A Frisco Man Built an App That Gathers and Shares Restaurant Health-Inspection Scores

Categories: Food News

FoodFumble.JPG
A new app lets you view restaurant offers health inspection scores for restaurants.
Do health scores matter to you when you're making a dining decision? Maybe if they were easier to find they would. While restaurants in other cities, including New York and L.A., are required to display their scores prominently outside the building, the restaurants in and around Dallas have much more relaxed reporting requirements.

That's one of the reasons Frisco resident Noel Geren is betting that smartphone users will appreciate easier access to these scores. His new app, FoodFumble, makes restaurant health inspection scores available to anyone with an iPhone (and soon Android phones, too). The app displays scores of various formats (some cities use numbers, others letters) and converts them to simple plate icons that are easy to understand.

There are a few caveats, though.

For one, Geren has only set up his app to pull scores from databases in Allen, McKinney, Frisco, Plano, Richardson, Carrollton, Irving and Grayson County. Geren says he's working to add new cities every day, but each city makes the restaurant data available in slightly different ways. Dallas should be available on his app soon, but has a notoriously awful database that's hard to search. Addison doesn't make that data available at all.

Geren isn't the first person with the idea to improve access to these scores. Yelp made news when they offered health inspection scores of restaurants in San Francisco earlier this year. At that time the online review site promised New York City and Philadelphia would be the next two cities, but it looks like they've only managed to provide the data for restaurants in Louisville, Kentucky so far.

While some diners may have no interest in a restaurant's health inspection score, there are certainly some diners who would make decisions based on the information, and accessibility is being pushed as a health concern. A 2005 study demonstrated a 13 percent decrease in food-borne illness after L.A. forced its restaurateurs to prominently display their scores. It makes you wonder why cities like Addison wouldn't do everything they can to make that data as available to as many people as possible.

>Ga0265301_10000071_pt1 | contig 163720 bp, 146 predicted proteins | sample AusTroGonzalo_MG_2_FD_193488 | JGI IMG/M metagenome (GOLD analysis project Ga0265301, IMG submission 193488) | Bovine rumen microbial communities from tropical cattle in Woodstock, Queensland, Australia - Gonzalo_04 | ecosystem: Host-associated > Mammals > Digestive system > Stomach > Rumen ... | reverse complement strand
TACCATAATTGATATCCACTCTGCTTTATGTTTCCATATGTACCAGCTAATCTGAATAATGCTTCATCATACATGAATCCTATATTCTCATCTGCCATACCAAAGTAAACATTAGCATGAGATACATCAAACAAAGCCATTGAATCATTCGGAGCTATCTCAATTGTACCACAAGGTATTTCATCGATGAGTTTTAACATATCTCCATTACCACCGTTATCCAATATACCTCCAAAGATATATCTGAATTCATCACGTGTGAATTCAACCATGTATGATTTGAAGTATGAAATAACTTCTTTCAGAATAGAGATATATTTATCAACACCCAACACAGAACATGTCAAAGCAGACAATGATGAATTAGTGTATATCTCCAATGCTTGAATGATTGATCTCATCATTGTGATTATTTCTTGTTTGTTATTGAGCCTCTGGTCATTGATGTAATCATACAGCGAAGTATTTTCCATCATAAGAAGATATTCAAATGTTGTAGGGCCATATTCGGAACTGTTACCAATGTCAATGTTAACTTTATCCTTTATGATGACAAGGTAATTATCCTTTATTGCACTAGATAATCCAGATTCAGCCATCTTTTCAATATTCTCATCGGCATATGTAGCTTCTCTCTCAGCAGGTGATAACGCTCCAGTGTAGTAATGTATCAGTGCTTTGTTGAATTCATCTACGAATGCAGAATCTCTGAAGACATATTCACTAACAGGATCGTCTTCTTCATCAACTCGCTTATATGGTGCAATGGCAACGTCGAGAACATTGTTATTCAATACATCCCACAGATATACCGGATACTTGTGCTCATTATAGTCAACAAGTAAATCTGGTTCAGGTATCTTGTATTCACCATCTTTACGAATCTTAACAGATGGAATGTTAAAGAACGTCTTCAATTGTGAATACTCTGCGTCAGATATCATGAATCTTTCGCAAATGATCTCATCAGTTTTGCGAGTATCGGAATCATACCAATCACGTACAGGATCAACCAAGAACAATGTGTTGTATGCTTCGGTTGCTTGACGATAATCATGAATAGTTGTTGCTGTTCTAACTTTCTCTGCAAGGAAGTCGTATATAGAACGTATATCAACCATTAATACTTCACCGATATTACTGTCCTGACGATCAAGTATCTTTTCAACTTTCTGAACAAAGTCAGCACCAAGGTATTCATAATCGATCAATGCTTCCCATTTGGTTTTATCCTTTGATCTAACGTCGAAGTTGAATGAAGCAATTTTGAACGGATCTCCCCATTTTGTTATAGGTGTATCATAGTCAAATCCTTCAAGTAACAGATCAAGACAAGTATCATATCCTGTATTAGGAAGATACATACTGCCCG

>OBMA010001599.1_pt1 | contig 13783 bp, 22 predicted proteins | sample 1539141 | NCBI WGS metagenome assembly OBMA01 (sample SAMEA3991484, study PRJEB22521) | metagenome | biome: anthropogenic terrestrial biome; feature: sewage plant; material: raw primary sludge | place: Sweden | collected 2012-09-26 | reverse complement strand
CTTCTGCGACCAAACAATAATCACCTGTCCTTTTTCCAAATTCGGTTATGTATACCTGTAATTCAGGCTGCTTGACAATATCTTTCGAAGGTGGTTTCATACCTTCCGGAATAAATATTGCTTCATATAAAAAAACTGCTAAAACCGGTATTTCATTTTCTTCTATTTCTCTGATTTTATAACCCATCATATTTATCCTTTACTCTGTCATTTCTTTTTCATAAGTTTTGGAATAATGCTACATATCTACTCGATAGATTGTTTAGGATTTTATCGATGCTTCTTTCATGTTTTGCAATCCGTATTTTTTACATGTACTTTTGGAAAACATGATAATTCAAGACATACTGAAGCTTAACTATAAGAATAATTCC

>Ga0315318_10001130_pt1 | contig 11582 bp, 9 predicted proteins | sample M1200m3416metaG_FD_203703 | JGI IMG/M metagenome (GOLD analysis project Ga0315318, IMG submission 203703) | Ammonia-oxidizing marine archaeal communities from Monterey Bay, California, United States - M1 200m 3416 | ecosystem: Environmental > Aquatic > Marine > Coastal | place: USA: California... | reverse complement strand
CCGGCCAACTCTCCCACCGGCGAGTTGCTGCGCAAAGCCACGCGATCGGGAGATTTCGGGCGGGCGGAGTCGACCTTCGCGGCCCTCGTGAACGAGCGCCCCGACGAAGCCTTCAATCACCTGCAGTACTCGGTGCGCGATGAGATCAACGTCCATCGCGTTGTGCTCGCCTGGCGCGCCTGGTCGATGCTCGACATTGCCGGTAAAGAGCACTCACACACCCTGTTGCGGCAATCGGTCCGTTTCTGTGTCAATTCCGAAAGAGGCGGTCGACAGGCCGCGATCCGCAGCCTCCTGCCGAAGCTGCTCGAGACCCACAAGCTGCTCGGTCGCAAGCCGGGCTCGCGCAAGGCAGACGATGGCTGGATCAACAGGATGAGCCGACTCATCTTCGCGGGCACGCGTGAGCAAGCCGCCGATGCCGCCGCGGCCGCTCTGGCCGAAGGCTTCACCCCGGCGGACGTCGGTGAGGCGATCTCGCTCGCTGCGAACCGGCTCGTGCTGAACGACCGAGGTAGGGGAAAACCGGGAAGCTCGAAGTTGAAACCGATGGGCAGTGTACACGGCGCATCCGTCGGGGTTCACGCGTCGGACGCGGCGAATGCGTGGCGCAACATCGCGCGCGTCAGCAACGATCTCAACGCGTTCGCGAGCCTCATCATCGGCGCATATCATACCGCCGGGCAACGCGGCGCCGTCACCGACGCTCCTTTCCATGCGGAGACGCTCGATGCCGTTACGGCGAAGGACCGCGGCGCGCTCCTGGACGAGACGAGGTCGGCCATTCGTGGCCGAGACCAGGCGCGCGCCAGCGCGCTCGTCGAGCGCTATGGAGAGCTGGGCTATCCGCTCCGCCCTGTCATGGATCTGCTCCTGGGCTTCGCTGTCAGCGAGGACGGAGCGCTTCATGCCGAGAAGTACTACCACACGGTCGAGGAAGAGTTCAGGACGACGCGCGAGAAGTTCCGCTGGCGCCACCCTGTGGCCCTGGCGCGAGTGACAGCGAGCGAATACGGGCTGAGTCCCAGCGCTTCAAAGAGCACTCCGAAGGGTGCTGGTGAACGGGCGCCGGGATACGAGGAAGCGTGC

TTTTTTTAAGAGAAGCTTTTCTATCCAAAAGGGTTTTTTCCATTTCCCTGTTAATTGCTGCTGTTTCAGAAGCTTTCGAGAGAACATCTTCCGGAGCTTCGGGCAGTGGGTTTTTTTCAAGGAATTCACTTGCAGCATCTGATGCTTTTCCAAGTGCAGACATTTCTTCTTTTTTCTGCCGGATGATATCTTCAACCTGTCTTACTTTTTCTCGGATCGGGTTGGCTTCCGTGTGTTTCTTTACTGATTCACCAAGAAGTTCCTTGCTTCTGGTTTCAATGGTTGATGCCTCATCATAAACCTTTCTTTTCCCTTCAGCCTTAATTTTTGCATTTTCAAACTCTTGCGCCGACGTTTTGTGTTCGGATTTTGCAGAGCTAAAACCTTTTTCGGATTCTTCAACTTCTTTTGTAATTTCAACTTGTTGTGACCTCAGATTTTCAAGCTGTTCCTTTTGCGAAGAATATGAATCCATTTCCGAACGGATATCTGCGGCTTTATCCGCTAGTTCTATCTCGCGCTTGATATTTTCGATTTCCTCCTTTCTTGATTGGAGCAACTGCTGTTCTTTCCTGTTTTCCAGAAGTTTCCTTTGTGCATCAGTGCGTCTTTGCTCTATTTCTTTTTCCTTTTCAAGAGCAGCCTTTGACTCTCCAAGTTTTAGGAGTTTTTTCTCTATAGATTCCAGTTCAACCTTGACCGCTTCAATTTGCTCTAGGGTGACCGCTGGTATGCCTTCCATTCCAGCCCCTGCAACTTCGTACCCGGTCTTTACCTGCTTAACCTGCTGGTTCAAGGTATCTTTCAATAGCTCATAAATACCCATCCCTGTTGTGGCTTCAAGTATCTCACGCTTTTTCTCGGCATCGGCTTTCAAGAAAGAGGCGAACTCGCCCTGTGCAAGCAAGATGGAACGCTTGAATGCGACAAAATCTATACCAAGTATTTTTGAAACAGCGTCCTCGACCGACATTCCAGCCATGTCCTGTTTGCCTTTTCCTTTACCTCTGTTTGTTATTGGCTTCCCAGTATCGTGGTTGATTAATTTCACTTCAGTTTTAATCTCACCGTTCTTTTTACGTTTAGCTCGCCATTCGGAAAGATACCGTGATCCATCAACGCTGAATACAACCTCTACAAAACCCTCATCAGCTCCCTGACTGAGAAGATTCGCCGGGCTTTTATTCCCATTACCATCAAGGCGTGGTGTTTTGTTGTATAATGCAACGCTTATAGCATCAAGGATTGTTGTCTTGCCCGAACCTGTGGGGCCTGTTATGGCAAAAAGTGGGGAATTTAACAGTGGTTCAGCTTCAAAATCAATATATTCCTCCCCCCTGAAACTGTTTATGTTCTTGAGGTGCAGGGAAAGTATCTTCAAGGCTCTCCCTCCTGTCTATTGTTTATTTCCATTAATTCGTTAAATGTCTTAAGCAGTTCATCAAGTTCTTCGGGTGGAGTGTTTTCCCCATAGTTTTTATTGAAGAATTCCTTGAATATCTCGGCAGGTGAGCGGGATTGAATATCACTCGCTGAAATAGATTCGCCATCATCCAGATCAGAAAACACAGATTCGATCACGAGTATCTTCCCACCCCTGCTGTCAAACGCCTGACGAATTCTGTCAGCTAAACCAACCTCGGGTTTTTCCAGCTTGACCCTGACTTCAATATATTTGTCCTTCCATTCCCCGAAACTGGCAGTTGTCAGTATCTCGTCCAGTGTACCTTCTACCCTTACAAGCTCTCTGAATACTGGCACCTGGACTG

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7 comments
jkrys
jkrys

Sharon..who goes to their cell phone's browser to search for that link then to find a restaurant..takes forever. Why not just have an app..put the name in and bam get the results you need? It looks like it's quick and easy.

lebowski300
lebowski300

On one hand, I think transparency and making use of the money we spend as taxpayers on this government function more accessible is great. On the other hand, without context or specifics it can be misinformation of sorts. Also the more vital the ease of access becomes to this information the less honest and constructive it will be, becoming just another arrow in the government bureaucrat's quiver to use against honest businesses.

capitalg_od
capitalg_od

Most people dont care what they put in their bodies. Thats why the US is the leading country of GMO poison, fluoridated water, and all manner of toxic chemicals. 

"In point of factfluoride causes more human cancer death, and causes it faster than any other chemical."--Dean Burk, 34 years at the Nation Cancer Institute

But dont try telling that to people, the chemicals have already done their job. That's why no one cares. Nazi eugenics for all! Depopulation of the useless eaters! And everyone loves it!



G_David
G_David

Personally, I've never really cared about inspection scores.  I do a lot of cooking, and if the health department dropped into my kitchen at any given time I'd probably fail miserably.  Yet somehow I've never in my life had food poisoning.  If an app like this had a breakdown of specific violations that lower the scores I might be interested. 

everlastingphelps
everlastingphelps topcommenter

 Because a much higher percentage of Addison's tax revenue comes from entertainment venues, so they draw a lot of water, and don't want the numbers out there.

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